anindigomind: screenshot of true-form Midna from Hyrule Warriors (Default)
 SHOCK. I finished another anime, entirely in one week! My Hero Academia. I clicked 'play' because I've been feeling creatively drained since I finished a short story a week or so ago, and in the past consuming stories did the trick. and Heroaca? Has a dub. That helped immensely - my bad brain didn't have to focus on the words, I could look away from the screen and do other things while I watched. I've lost my knack for following japanese without subtitles. Anyho, Heroaca is just plain fun with an armature of real emotional beats. Shounen has perfected the optimistic hero by making him doubt, and it's nice to see the no-nonsense pacing of Attack on Titan applied to something with a more solid story.  Heroaca is also the closest I've seen any Shounen anime come to directly addressing disability as a main theme. I got sucked in immediately, and the first season flew by. I think I'll wait for the dub of season two to be out on hulu before I continue, though I'd love to jump in. I should only have to wait about a month though?

I'd like to watch another anime, but the combo of new, short, and dubbed seems to be pretty rare.

Lately I've been coming to terms with the need to downsize. It's hard to imagine downsizing enough to actually matter, but it still needs to be done. This week I ended up doing a bit of organization in my closet, which is where all my books are. It's a surprisingly soothing place, because it's cool-ish, dark, and smells of books. There was something lifting about pulling out books, with the knowledge that while they may be good books I'm not going to reread them and I don't need to carry them with me. To literally set aside the weight of them, and narrow down to what serves me, what matters to me. There are some that will be harder - I've a new complete set of Redwall books that I don't need, but Redwall is nestled close to my heart from long warm summers tinged with smoke. A safe place were things work out no matter how dark it got, full of food. The shelves of manga; and worse - the books unread. They are things of potential, that could hold life-shaking revelations. My next favorite could be hidden there, but wow there are so many unread. I wish I'd caught on sooner that I was struggling with reading. Some books though, I think I have homes for them.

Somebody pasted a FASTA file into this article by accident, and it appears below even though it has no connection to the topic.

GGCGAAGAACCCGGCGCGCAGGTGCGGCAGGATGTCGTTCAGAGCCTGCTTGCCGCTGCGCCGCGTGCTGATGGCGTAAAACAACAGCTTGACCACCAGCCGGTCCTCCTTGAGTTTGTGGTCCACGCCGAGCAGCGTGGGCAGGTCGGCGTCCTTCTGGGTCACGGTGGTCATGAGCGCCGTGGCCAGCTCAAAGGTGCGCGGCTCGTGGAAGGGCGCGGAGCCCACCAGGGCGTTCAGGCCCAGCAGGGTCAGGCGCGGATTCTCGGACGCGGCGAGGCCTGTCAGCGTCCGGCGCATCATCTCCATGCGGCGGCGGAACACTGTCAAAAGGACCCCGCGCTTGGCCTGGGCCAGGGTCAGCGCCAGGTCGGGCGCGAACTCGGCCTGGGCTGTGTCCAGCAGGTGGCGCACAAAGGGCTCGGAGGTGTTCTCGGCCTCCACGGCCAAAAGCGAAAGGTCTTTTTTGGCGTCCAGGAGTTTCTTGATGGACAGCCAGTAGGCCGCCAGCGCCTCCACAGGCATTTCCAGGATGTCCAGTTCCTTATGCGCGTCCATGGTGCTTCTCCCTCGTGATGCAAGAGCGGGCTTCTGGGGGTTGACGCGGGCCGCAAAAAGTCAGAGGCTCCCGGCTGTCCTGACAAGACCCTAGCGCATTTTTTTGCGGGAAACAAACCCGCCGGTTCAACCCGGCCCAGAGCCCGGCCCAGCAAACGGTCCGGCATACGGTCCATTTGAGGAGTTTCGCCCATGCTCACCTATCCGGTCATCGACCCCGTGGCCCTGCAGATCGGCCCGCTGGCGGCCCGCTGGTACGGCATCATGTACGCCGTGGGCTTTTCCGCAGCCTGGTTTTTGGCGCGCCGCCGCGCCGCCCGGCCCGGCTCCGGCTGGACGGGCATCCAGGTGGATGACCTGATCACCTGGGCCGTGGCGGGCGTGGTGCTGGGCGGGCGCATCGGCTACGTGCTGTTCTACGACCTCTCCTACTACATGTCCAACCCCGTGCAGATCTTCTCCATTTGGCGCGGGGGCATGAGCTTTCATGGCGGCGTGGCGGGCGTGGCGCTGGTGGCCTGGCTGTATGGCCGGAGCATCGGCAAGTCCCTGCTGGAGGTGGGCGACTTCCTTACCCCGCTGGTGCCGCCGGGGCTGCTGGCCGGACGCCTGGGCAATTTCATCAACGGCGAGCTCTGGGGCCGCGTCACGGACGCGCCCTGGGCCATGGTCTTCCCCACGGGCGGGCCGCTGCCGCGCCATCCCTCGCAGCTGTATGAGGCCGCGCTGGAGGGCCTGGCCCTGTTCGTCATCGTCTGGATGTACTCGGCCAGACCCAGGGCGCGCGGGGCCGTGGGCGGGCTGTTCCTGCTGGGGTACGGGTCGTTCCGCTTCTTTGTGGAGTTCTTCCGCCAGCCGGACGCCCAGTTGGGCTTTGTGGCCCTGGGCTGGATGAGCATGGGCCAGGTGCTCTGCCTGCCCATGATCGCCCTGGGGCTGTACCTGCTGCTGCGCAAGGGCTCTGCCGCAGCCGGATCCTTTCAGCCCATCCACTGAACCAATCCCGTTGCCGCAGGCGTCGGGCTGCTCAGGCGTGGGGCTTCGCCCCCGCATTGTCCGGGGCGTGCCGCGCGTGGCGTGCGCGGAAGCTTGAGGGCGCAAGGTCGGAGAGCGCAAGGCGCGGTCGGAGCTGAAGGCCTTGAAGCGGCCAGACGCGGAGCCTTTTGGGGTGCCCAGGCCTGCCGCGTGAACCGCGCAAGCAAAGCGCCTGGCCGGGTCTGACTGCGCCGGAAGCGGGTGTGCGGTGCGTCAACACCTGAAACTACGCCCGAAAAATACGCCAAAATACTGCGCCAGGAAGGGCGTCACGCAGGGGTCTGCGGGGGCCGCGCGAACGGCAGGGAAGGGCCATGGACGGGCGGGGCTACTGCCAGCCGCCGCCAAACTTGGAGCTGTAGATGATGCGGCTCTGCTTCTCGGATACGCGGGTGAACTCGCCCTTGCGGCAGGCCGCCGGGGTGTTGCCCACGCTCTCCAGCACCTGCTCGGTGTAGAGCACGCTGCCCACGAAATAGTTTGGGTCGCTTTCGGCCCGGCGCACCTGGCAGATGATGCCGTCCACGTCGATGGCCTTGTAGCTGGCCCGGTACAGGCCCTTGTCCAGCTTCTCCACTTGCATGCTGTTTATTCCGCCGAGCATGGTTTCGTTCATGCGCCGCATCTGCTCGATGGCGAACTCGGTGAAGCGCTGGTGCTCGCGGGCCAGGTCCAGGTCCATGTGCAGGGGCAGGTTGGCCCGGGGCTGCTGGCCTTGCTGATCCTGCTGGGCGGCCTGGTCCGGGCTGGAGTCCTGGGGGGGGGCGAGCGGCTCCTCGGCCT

In there I did end up reading Carol Bly's Letters from the Country. It's... bizarrely timely, with it's calls for impeaching a corrupt president and standing up for art and education and not holding back; and wow nothing has changed in 50-odd years. Rural Minnesota has all the same unpleasant traits it did then. It's a bit vindicating that no, I'm really not imagining how awful bits of this are.

I've been keeping on eye on the larger weather picture, as I do. I do miss having the weather channels to keep a constant feed in the background of my life. In other news, guess who just happens to be headed to Texas in a couple days, for completely non-weather reasons? Mmmhmmmm. No dogs on this roadtrip sadly. I wish I could take Chai, I'll miss him - I worry about my old boy. It's gonna be a long couple of weeks.
anindigomind: screenshot of true-form Midna from Hyrule Warriors (Default)
On monday, well late sunday night, we packed up the car and drove out to Nebraska to see the Eclipse. It was half planned, half seat-of-the-pants adventure. We took four of the five dogs - Tobi got to stay with Grandma, because he gets carsick. It was a crowded car, but all the dogs seemed to do alright. We napped at rest stops, got coffee at mcd's. Saw a lot of corn, and a lot of cows - the truly American experience. Though I tell you you can feel the difference between the areas were cows are the point and the corn is to support them, and the areas were the corn is the point and the cows are secondary. It's something is the logic of the roads and the railways.